Government to phase-in ‘flexible furloughing’ by ending three-week minimum
A contractor accountant was right to predict to ContractorUK that the Coronavirus Job Retention Scheme would end the three-week furlough period when the chancellor updates it.
In fact, in line with the prediction by Intouch Accounting’s Patrick Gribben, the government said on Friday that employers can bring back furloughed staff part-time and “decide” all their hours.
“This means that employees can work as much or as little as the business needs, with no minimum time that they can furlough staff for,” says tax body the AAT.
Also outlining on Friday the practical upshot of the change to CJRS, which will be effective from July 1st as part of a major update to the scheme, was ClearSky Accounting.
“‘Flexible Furloughing’ will be introduced from…July,” reflected the firm’s Clarke B, alluding to the three-week furlough requirement easing to a one-week minimum claim period.
On behalf of company directors, the IoD said: “The greater flexibility…[follows] our members' calls to bring in part-time furloughing as soon as possible, and to reduce the minimum furlough period.”
And as “many companies will be operating below normal levels” added the group’s Edwin Morgan, “bringing people back flexibly means they can ramp up activities gradually.”
'CJRS to close to new entrants on June 30th'
However the phasing in of the new CJRS from Wednesday July 1st means the phasing out of the existing, ‘old’ CJRS from Tuesday June 30th.
The government confirmed: “The scheme will close to new entrants from 30 June. From this point onwards, employers will only be able to furlough employees that they have furloughed for a full 3-week period prior to 30 June.
“This means that the final date by which an employer can furlough an employee for the first time will be 10 June, in order for the current 3-week furlough period to be completed by 30 June. Employers will have until 31 July to make any claims in respect of the period to 30 June.”
'Not much time until June 10th deadline'
“With this in mind,” said Mr Morgan, the Institute of Director’s policy director, “the cut-off for new employee applications from the end of June doesn't give much time for those who have done all they can to hold off using the system.”
David Nunn at the Association of Accounting Technicians (AAT) confirmed: “The final date by which an employer can furlough an employee for the first time will be June 10th, for the current three-week furlough period to be completed by June 30th.”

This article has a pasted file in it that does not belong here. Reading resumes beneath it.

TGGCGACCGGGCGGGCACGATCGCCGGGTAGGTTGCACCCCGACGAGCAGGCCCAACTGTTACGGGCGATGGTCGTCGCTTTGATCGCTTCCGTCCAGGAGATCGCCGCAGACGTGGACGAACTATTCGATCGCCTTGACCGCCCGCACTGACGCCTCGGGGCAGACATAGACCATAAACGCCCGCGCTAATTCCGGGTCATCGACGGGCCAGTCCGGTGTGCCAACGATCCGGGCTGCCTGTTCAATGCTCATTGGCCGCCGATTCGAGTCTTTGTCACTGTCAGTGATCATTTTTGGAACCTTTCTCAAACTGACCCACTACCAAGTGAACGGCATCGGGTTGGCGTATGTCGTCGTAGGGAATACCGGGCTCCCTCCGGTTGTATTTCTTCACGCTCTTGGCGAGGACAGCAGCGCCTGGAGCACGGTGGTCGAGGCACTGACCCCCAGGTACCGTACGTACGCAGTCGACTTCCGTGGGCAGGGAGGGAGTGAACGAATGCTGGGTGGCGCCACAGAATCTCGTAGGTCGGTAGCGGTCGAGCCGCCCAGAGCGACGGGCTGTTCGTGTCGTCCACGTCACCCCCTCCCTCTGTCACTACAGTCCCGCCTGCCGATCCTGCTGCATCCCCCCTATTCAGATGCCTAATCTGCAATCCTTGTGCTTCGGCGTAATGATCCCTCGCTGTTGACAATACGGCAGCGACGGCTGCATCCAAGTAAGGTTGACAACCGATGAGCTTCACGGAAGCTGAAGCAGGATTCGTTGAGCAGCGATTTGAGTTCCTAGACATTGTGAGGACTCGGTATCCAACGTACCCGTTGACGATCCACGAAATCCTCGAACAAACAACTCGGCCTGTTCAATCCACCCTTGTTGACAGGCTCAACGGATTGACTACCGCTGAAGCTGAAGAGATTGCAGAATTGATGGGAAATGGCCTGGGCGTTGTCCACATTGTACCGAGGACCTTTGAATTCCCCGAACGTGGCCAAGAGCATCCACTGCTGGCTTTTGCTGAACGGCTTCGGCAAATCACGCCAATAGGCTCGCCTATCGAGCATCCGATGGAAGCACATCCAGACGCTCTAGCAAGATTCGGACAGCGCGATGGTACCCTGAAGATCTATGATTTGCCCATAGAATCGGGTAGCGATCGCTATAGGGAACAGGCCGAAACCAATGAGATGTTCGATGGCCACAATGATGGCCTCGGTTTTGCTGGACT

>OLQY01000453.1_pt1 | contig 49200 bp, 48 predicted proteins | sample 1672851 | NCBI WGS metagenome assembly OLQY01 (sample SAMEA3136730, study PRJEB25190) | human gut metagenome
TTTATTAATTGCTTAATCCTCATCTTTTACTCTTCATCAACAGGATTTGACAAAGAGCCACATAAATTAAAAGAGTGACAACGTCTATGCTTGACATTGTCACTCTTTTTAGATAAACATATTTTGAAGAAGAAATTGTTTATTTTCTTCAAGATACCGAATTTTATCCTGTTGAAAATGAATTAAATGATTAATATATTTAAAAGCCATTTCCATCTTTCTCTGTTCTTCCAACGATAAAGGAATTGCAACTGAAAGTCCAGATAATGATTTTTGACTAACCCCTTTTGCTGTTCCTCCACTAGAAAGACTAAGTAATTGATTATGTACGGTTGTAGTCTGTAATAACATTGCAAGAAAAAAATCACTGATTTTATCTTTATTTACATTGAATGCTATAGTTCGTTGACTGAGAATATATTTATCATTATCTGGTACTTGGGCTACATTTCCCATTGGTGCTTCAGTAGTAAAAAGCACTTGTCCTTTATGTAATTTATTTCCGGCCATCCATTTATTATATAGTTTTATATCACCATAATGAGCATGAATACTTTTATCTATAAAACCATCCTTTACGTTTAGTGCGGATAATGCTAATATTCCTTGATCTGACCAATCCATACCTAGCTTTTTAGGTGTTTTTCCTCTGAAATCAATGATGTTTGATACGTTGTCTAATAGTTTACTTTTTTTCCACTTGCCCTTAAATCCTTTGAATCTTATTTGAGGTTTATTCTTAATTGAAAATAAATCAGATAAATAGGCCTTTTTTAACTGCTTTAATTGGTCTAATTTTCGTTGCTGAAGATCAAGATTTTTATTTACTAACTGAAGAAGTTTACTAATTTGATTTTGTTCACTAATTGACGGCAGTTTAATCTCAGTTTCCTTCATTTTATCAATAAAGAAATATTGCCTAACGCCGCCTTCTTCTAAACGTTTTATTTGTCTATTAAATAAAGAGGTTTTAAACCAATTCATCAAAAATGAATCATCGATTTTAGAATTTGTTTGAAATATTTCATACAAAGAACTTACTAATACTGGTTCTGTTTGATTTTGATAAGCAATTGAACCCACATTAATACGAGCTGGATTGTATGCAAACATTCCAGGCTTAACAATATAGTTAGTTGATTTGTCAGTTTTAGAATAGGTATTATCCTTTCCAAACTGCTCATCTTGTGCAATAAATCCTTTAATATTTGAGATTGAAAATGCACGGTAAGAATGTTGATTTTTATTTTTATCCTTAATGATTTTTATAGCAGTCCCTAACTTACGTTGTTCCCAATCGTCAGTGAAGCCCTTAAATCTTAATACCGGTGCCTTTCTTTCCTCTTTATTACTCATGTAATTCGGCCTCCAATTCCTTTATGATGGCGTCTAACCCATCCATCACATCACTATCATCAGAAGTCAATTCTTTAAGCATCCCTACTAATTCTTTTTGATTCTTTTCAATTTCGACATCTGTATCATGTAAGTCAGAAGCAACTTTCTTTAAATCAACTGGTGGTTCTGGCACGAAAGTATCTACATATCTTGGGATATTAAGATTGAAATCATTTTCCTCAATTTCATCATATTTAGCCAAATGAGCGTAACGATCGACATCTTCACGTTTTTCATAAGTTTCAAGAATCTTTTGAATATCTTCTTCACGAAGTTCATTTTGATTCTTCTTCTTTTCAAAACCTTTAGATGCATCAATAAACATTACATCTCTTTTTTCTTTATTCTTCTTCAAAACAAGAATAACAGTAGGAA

However, as well as the new timings, employers using the CJRS (which includes Personal Service Companies as employers of PSC directors), will be concerned about the update’s new financial parameters.
'Contributions can't be claimed back from August'
“Employer National Insurance and pension contributions paid for by the employer [for the rest of June, and throughout July] can no longer be claimed back from 1st August,” warned ClearSky’s Clarke B in an online post.
“[And] from 1st September, the government will allow 70% of salary to be reclaimed with the additional 10% (or more) topped up by the employer, [but] this will move to 60% and 20% (or more) from 1st October, and the scheme will close on 31st October.”
Broadly in line with his assessment, the outlay for employers starts at 5% (of pre-furlough gross employment costs), due to Employer NI and pension contributions being required from August.
'Time to rebuild income and cashflow'
In September, which is the first month that the state’s 80% salary coverage reduces -- to 70%, the employer outlay increases to 14%, due to the new 10% top-up requirement plus the previous month’s contributions.
From October, the outlay maxes out at 23%, due to the government putting up just 60% salary coverage, requiring a 20% top-up from the employer, on top of the Employer NI and pension contributions.
But generally, the enterprise community is reacting positively. The British Chambers of Commerce for example, says the tapering off of wage contributions from the state will give firms “time to rebuild their income streams and cashflows.”
Others say the contributions required of employers to keep paying furloughed workers’ wages is smaller, or more gradual than expected, although the maximum outlay is in line with the proportions floated when the scheme update was leaked last week.
'Unlikely to work for temps'
For tiny business supplying services on a temporary basis, such as contractors, or those entities supplying those tiny businesses, such as agencies, the reaction has been less positive.
“Co-payment for furlough will make sense in many sectors,” acknowledges Neil Carberry, chief executive of the Recruitment & Employment Confederation.
“But it is unlikely to work for temps at a time when agencies have little income from clients with which to meet the bills. Because of that, getting the temp market working again must be a priority”.
'HMRC won't hesitate'
According to the small print of the CJRS update, employers will be required to submit data on the usual hours an employee would be expected to work in a claim period and actual hours worked.
HM Treasury, which is due to provide further details on June 12th, said: “Employees who believe they are not getting their 80% share can also report any concerns to the HMRC fraud hotline. HMRC will not hesitate to take action against those found to be abusing the scheme.”